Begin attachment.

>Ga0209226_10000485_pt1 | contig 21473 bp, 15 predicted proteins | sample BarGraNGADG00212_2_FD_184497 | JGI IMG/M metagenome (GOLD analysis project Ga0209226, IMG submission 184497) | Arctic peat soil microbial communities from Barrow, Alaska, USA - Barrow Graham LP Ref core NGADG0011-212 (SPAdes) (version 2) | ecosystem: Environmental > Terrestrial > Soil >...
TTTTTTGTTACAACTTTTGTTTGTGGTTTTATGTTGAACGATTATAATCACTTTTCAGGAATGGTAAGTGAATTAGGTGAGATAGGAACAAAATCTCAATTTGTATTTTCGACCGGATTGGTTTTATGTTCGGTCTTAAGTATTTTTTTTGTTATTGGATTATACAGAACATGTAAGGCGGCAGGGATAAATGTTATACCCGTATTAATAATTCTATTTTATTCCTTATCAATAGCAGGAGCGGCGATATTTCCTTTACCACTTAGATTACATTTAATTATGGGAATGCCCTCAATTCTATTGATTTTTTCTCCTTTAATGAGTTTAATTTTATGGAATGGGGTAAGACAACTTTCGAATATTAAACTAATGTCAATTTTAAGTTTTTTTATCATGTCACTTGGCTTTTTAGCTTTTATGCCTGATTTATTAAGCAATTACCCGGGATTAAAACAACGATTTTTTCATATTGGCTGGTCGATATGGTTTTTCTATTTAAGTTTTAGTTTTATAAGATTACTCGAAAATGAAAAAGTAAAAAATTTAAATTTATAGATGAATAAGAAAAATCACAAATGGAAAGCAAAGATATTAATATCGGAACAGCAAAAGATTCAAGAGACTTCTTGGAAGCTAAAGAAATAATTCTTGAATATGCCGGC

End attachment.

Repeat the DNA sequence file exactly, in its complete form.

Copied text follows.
>Ga0209226_10000485_pt1 | contig 21473 bp, 15 predicted proteins | sample BarGraNGADG00212_2_FD_184497 | JGI IMG/M metagenome (GOLD analysis project Ga0209226, IMG submission 184497) | Arctic peat soil microbial communities from Barrow, Alaska, USA - Barrow Graham LP Ref core NGADG0011-212 (SPAdes) (version 2) | ecosystem: Environmental > Terrestrial > Soil >...
TTTTTTGTTACAACTTTTGTTTGTGGTTTTATGTTGAACGATTATAATCACTTTTCAGGAATGGTAAGTGAATTAGGTGAGATAGGAACAAAATCTCAATTTGTATTTTCGACCGGATTGGTTTTATGTTCGGTCTTAAGTATTTTTTTTGTTATTGGATTATACAGAACATGTAAGGCGGCAGGGATAAATGTTATACCCGTATTAATAATTCTATTTTATTCCTTATCAATAGCAGGAGCGGCGATATTTCCTTTACCACTTAGATTACATTTAATTATGGGAATGCCCTCAATTCTATTGATTTTTTCTCCTTTAATGAGTTTAATTTTATGGAATGGGGTAAGACAACTTTCGAATATTAAACTAATGTCAATTTTAAGTTTTTTTATCATGTCACTTGGCTTTTTAGCTTTTATGCCTGATTTATTAAGCAATTACCCGGGATTAAAACAACGATTTTTTCATATTGGCTGGTCGATATGGTTTTTCTATTTAAGTTTTAGTTTTATAAGATTACTCGAAAATGAAAAAGTAAAAAATTTAAATTTATAGATGAATAAGAAAAATCACAAATGGAAAGCAAAGATATTAATATCGGAACAGCAAAAGATTCAAGAGACTTCTTGGAAGCTAAAGAAATAATTCTTGAATATGCCGGC